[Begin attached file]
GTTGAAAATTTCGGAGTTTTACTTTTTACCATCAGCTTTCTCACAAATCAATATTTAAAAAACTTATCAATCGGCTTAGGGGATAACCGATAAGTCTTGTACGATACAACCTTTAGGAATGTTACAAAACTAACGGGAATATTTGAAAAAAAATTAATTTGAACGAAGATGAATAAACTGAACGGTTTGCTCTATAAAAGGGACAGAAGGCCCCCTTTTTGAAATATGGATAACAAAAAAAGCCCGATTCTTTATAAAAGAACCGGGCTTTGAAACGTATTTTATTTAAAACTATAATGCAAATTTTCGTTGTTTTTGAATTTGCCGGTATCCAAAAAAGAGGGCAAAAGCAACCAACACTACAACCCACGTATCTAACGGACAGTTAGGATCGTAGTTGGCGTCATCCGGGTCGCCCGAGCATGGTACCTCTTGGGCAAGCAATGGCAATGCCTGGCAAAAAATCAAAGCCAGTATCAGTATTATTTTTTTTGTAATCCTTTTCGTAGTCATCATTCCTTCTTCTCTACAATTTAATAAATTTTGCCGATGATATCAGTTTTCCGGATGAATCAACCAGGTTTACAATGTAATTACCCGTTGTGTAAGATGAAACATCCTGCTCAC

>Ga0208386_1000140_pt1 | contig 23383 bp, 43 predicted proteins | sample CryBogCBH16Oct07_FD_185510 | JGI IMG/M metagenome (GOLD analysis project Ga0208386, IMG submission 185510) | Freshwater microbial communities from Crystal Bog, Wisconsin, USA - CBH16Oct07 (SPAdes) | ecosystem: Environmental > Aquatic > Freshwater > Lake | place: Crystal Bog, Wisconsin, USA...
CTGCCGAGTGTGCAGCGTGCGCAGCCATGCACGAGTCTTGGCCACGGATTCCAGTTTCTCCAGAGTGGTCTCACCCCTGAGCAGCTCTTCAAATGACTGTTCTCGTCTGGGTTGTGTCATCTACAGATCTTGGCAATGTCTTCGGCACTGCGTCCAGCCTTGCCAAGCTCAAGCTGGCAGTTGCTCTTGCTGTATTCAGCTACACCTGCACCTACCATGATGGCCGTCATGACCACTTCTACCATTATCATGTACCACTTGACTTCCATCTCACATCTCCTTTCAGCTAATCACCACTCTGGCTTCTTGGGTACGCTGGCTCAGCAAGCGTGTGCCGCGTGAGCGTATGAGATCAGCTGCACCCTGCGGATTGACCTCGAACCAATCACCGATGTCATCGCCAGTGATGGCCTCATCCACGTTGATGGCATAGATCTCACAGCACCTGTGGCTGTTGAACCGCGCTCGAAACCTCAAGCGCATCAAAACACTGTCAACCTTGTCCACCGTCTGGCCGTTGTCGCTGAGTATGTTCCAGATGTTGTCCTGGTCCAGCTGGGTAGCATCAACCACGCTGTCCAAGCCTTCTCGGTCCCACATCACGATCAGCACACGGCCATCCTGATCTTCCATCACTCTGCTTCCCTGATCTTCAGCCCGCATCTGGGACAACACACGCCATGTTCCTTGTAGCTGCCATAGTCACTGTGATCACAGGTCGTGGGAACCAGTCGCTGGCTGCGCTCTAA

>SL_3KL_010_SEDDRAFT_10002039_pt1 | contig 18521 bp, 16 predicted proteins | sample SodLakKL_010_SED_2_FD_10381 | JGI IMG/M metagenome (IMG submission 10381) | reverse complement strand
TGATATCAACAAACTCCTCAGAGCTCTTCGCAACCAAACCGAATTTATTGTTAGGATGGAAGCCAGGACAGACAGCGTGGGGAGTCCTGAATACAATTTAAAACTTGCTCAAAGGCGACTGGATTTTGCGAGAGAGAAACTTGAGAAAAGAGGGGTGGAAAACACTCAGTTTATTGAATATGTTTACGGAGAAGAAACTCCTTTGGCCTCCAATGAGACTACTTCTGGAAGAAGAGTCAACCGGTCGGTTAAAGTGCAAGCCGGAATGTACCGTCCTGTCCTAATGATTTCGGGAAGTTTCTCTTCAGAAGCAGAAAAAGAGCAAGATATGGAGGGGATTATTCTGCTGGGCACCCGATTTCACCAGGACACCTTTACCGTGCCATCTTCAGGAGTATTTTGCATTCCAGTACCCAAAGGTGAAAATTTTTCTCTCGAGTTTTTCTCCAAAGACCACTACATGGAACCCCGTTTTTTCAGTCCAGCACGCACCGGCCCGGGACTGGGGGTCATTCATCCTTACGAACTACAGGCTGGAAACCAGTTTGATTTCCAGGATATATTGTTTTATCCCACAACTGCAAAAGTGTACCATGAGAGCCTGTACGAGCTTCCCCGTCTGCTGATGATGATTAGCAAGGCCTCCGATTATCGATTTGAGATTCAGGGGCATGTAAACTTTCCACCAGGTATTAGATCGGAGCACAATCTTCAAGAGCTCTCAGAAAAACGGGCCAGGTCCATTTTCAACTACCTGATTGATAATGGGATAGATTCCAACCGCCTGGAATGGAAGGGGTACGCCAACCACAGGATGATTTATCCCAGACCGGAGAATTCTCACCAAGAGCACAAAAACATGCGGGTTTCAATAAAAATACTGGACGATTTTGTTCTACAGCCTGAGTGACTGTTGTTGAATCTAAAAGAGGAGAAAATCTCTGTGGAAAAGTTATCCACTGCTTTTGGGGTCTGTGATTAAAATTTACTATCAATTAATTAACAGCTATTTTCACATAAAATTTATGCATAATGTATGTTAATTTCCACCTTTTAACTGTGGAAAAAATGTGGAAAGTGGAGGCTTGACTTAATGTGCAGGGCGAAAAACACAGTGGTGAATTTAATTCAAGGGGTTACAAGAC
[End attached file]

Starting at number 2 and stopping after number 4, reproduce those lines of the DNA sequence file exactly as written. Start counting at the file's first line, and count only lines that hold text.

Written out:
>Ga0208386_1000140_pt1 | contig 23383 bp, 43 predicted proteins | sample CryBogCBH16Oct07_FD_185510 | JGI IMG/M metagenome (GOLD analysis project Ga0208386, IMG submission 185510) | Freshwater microbial communities from Crystal Bog, Wisconsin, USA - CBH16Oct07 (SPAdes) | ecosystem: Environmental > Aquatic > Freshwater > Lake | place: Crystal Bog, Wisconsin, USA...
CTGCCGAGTGTGCAGCGTGCGCAGCCATGCACGAGTCTTGGCCACGGATTCCAGTTTCTCCAGAGTGGTCTCACCCCTGAGCAGCTCTTCAAATGACTGTTCTCGTCTGGGTTGTGTCATCTACAGATCTTGGCAATGTCTTCGGCACTGCGTCCAGCCTTGCCAAGCTCAAGCTGGCAGTTGCTCTTGCTGTATTCAGCTACACCTGCACCTACCATGATGGCCGTCATGACCACTTCTACCATTATCATGTACCACTTGACTTCCATCTCACATCTCCTTTCAGCTAATCACCACTCTGGCTTCTTGGGTACGCTGGCTCAGCAAGCGTGTGCCGCGTGAGCGTATGAGATCAGCTGCACCCTGCGGATTGACCTCGAACCAATCACCGATGTCATCGCCAGTGATGGCCTCATCCACGTTGATGGCATAGATCTCACAGCACCTGTGGCTGTTGAACCGCGCTCGAAACCTCAAGCGCATCAAAACACTGTCAACCTTGTCCACCGTCTGGCCGTTGTCGCTGAGTATGTTCCAGATGTTGTCCTGGTCCAGCTGGGTAGCATCAACCACGCTGTCCAAGCCTTCTCGGTCCCACATCACGATCAGCACACGGCCATCCTGATCTTCCATCACTCTGCTTCCCTGATCTTCAGCCCGCATCTGGGACAACACACGCCATGTTCCTTGTAGCTGCCATAGTCACTGTGATCACAGGTCGTGGGAACCAGTCGCTGGCTGCGCTCTAA

>SL_3KL_010_SEDDRAFT_10002039_pt1 | contig 18521 bp, 16 predicted proteins | sample SodLakKL_010_SED_2_FD_10381 | JGI IMG/M metagenome (IMG submission 10381) | reverse complement strand